Geography shapes the sound of languages

Special laryngeal lobes have developed almost exclusively in mountain and high altitude

In the Caucasus there are several languages ​​that use ejective sounds, including Georgian. © Public domain
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How we speak and what words we use always reflects where and how we live. But now it turns out: The typical sounds of our language even reveal whether our ancestors once lived in the mountains or in the plains. Because, as a US researcher found out, almost all people living in mountainous areas use so-called ejective-sounds - consonants that end with a special laryngeal sound. This clear link between geography and language shows that the environment shapes the structure of languages ​​differently and stronger than thought, according to the scientist in the journal "PloS ONE".

In German and in the great majority of other languages, sounds are produced by the air flowing from the lungs through the vocal cords and manipulated by the throat, tongue and lips. But in some African and Indian languages ​​there are also clicks and special laryngeal lobes. In the so-called ejectors, the larynx rises and compresses the air in the pharynx. This is then suddenly expelled through the mouth, while the movement of the larynx creates a kind of happiness. It is neither inhaled nor exhaled. These sounds are widespread, for example, in many native languages ​​of the American West, but also in East and South Africa and in the Caucasus.

"Until now it was unclear what determines the distribution of such sounds in human languages, it was thought to be random, " explains Caleb Everett of the University of Miami at Coral Gables. He got to the bottom of this question by searching for a possible connection between geography and the appearance of ejectors in languages. His assumption: It could be that a lower air pressure, as is typical in higher elevations of the mountains, favors the formation of such ejective sounds. Because then less force is needed to produce the pressure difference between the air outside and the air in the throat.

Accumulation in mountains and on plateaus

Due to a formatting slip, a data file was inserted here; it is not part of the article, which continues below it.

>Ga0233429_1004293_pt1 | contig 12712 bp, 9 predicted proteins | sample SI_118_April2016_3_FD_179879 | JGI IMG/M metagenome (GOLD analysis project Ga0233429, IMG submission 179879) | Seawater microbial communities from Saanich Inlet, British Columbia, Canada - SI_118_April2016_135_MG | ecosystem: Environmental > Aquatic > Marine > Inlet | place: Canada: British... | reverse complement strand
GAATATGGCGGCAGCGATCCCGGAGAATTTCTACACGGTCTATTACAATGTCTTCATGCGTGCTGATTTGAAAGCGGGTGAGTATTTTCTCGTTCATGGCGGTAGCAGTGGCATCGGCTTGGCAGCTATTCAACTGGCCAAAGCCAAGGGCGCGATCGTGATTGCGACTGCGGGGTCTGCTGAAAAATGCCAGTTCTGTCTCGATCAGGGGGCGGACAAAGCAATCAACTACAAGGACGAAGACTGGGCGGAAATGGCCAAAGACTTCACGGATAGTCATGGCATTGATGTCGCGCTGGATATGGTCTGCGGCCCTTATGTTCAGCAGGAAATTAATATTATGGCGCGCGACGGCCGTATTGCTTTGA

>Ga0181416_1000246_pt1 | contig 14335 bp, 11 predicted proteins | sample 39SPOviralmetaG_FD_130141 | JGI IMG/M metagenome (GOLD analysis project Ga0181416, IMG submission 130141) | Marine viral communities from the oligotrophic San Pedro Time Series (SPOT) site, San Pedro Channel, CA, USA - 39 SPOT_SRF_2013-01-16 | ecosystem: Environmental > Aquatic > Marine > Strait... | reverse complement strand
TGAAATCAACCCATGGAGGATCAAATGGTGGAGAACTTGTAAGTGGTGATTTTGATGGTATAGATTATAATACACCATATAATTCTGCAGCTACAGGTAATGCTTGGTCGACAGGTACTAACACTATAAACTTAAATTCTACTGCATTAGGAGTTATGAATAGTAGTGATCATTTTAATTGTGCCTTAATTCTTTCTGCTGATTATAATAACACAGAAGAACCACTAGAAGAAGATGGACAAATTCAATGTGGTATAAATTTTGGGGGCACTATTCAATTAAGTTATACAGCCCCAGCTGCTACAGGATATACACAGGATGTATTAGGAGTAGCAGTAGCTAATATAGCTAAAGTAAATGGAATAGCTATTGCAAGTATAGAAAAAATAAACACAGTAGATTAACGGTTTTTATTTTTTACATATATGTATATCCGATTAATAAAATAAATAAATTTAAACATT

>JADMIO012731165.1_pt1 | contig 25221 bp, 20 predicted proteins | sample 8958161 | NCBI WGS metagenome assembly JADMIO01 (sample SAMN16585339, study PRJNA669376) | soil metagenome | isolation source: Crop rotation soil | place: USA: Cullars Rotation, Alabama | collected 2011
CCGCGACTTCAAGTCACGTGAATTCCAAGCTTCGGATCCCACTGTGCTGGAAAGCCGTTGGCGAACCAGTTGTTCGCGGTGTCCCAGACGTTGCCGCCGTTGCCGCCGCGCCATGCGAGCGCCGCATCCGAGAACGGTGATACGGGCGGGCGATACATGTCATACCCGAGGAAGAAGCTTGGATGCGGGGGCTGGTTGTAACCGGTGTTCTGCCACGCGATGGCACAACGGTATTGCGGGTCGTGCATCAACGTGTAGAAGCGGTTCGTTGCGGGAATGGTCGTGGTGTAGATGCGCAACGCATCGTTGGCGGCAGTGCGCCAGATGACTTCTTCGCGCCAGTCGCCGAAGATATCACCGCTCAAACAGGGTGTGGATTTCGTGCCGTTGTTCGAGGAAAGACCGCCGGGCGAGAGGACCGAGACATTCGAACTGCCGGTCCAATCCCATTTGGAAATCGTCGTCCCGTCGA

For his study, the researcher analyzed 567 languages ​​and examined in which area, and especially at what altitude, the people who speak them. He came across a striking connection: Worldwide, the language families focus on ejecta in eight areas - and they all lie in regions with high mountains or high plateaus.

Map of the languages ​​with (dark points) and without ejective sounds: The mountains in mountainous regions are clearly visible. Caleb Everett / PloS ONE

Two of the largest clusters, consisting of Indian language families, are located in the Rocky Mountains and adjacent mountain ranges. A third is on the Colorado Plateau, a fourth in the Mexican Highlands. Three other clusters cover African languages, they are concentrated in the highlands of South Africa and in the mountainous regions along the East African trench. In Eurasia, there are ejecta in some languages ​​of the Caucasus, including in Georgian. display

Africa: Many ejective languages ​​concentrated in a few heights

"The most amazing thing is the clear consistency of language and locations more than 1, 500 meters high on the African continent, " explains Everett. For such highlands make up only a very small part of the land mass - and the mountains do not form contiguous heights, but rather are islands in the lowlands. In addition to some mountains and volcanic regions on the East African Rift, this is the South African Plateau and the Drakensberg in the southwest.

Especially in Africa, however, it also becomes particularly clear that this connection goes beyond individual language families, according to the researcher: the languages ​​spoken in the three ejective clusters belong to very different families. This shows that it must be the height that promotes the development of such sounds in one language - worldwide. The only exception is the Himalayan region: none of the local languages ​​use ejectors - why is unclear.

Larynx sounds save air and water

Why humans use ejaculatory sounds at a great height is still unclear. But Everett names two possible reasons: First, the generation of these sounds in the air is easier. Because in order to compress the air in such a way that the typical laryngeal movement takes place, one needs less force there, as the researcher explains.

But there is also a second advantage: Since the air for these sounds does not come directly from the lungs and the larynx is closed, a person loses less air and water vapor than a normal, connected with the exhalation sound. "By breathing alone, a person loses 300 to 400 milliliters of water per day, " says Everett. In the dry high air, the risk of dehydration of the body is particularly high, so it may be worthwhile to minimize water loss through the language.

The exact driving force for the formation of such ejective sounds still needs to be examined more closely. "But the findings of the study suggest that environmental factors may have shaped the structure of languages ​​in an unrecognized way, " says Everett. Proof of this is the clear link between geography and language that is now coming to light. (PLoS ONE, 2013; doi: 10.1371 / journal.pone.0065275)

(Public Library of Science, 13.06.2013 - NPO)